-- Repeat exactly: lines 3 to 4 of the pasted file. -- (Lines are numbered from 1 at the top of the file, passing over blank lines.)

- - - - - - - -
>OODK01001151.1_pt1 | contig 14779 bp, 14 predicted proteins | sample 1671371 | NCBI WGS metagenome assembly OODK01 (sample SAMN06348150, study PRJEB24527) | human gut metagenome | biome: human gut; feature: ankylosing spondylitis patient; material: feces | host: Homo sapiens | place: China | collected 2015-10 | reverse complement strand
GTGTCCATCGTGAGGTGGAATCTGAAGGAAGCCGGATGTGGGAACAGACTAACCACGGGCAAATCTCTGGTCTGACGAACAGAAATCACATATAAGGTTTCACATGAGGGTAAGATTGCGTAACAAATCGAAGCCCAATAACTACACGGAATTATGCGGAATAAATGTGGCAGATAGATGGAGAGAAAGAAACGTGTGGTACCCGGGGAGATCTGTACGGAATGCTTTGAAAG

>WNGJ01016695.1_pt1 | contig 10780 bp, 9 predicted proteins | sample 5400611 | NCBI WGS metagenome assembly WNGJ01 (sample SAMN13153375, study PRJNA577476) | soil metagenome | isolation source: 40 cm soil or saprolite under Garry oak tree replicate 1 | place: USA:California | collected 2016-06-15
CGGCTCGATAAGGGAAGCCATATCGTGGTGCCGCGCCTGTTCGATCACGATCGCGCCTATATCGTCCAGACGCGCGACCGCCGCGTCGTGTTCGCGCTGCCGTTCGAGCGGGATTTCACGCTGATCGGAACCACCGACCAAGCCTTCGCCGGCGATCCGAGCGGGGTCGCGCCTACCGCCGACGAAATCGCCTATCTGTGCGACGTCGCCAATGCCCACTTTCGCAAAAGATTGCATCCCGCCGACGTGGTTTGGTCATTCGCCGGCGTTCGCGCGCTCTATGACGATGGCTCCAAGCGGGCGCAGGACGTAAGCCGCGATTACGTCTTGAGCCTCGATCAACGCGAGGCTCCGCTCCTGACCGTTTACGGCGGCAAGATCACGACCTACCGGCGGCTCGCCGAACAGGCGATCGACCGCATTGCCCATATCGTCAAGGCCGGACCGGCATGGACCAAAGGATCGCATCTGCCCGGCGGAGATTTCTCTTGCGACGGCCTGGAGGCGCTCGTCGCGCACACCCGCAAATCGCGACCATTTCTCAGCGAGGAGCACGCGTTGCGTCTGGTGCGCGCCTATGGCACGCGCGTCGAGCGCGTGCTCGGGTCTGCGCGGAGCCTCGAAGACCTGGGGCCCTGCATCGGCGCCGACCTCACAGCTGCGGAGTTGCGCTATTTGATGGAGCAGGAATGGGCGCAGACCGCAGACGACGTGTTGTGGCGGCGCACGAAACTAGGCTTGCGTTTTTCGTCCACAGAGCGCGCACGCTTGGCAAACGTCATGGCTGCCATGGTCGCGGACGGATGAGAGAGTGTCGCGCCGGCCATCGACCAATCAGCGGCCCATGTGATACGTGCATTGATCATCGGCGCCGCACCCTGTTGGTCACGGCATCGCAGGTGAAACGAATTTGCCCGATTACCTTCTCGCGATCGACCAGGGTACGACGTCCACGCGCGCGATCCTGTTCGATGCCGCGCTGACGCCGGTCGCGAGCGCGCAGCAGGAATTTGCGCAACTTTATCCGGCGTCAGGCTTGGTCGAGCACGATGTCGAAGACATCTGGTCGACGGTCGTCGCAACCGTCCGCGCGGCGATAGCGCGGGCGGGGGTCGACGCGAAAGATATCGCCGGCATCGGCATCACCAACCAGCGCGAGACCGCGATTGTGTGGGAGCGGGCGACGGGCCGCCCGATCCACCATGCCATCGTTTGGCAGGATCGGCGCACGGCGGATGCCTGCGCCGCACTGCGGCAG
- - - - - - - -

>WNGJ01016695.1_pt1 | contig 10780 bp, 9 predicted proteins | sample 5400611 | NCBI WGS metagenome assembly WNGJ01 (sample SAMN13153375, study PRJNA577476) | soil metagenome | isolation source: 40 cm soil or saprolite under Garry oak tree replicate 1 | place: USA:California | collected 2016-06-15
CGGCTCGATAAGGGAAGCCATATCGTGGTGCCGCGCCTGTTCGATCACGATCGCGCCTATATCGTCCAGACGCGCGACCGCCGCGTCGTGTTCGCGCTGCCGTTCGAGCGGGATTTCACGCTGATCGGAACCACCGACCAAGCCTTCGCCGGCGATCCGAGCGGGGTCGCGCCTACCGCCGACGAAATCGCCTATCTGTGCGACGTCGCCAATGCCCACTTTCGCAAAAGATTGCATCCCGCCGACGTGGTTTGGTCATTCGCCGGCGTTCGCGCGCTCTATGACGATGGCTCCAAGCGGGCGCAGGACGTAAGCCGCGATTACGTCTTGAGCCTCGATCAACGCGAGGCTCCGCTCCTGACCGTTTACGGCGGCAAGATCACGACCTACCGGCGGCTCGCCGAACAGGCGATCGACCGCATTGCCCATATCGTCAAGGCCGGACCGGCATGGACCAAAGGATCGCATCTGCCCGGCGGAGATTTCTCTTGCGACGGCCTGGAGGCGCTCGTCGCGCACACCCGCAAATCGCGACCATTTCTCAGCGAGGAGCACGCGTTGCGTCTGGTGCGCGCCTATGGCACGCGCGTCGAGCGCGTGCTCGGGTCTGCGCGGAGCCTCGAAGACCTGGGGCCCTGCATCGGCGCCGACCTCACAGCTGCGGAGTTGCGCTATTTGATGGAGCAGGAATGGGCGCAGACCGCAGACGACGTGTTGTGGCGGCGCACGAAACTAGGCTTGCGTTTTTCGTCCACAGAGCGCGCACGCTTGGCAAACGTCATGGCTGCCATGGTCGCGGACGGATGAGAGAGTGTCGCGCCGGCCATCGACCAATCAGCGGCCCATGTGATACGTGCATTGATCATCGGCGCCGCACCCTGTTGGTCACGGCATCGCAGGTGAAACGAATTTGCCCGATTACCTTCTCGCGATCGACCAGGGTACGACGTCCACGCGCGCGATCCTGTTCGATGCCGCGCTGACGCCGGTCGCGAGCGCGCAGCAGGAATTTGCGCAACTTTATCCGGCGTCAGGCTTGGTCGAGCACGATGTCGAAGACATCTGGTCGACGGTCGTCGCAACCGTCCGCGCGGCGATAGCGCGGGCGGGGGTCGACGCGAAAGATATCGCCGGCATCGGCATCACCAACCAGCGCGAGACCGCGATTGTGTGGGAGCGGGCGACGGGCCGCCCGATCCACCATGCCATCGTTTGGCAGGATCGGCGCACGGCGGATGCCTGCGCCGCACTGCGGCAG